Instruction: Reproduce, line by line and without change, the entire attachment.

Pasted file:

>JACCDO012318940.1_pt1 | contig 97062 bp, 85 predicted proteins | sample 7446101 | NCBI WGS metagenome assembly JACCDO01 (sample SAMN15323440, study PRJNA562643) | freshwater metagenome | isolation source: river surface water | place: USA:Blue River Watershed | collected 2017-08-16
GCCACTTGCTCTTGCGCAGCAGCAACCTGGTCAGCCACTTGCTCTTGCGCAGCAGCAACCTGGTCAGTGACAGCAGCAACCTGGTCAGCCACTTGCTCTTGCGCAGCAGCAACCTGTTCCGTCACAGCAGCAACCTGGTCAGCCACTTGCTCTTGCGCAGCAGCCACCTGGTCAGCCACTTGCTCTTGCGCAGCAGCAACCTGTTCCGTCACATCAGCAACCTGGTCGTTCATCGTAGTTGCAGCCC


>JACCDO012318940.1_pt1 | contig 97062 bp, 85 predicted proteins | sample 7446101 | NCBI WGS metagenome assembly JACCDO01 (sample SAMN15323440, study PRJNA562643) | freshwater metagenome | isolation source: river surface water | place: USA:Blue River Watershed | collected 2017-08-16
GCCACTTGCTCTTGCGCAGCAGCAACCTGGTCAGCCACTTGCTCTTGCGCAGCAGCAACCTGGTCAGTGACAGCAGCAACCTGGTCAGCCACTTGCTCTTGCGCAGCAGCAACCTGTTCCGTCACAGCAGCAACCTGGTCAGCCACTTGCTCTTGCGCAGCAGCCACCTGGTCAGCCACTTGCTCTTGCGCAGCAGCAACCTGTTCCGTCACATCAGCAACCTGGTCGTTCATCGTAGTTGCAGCCC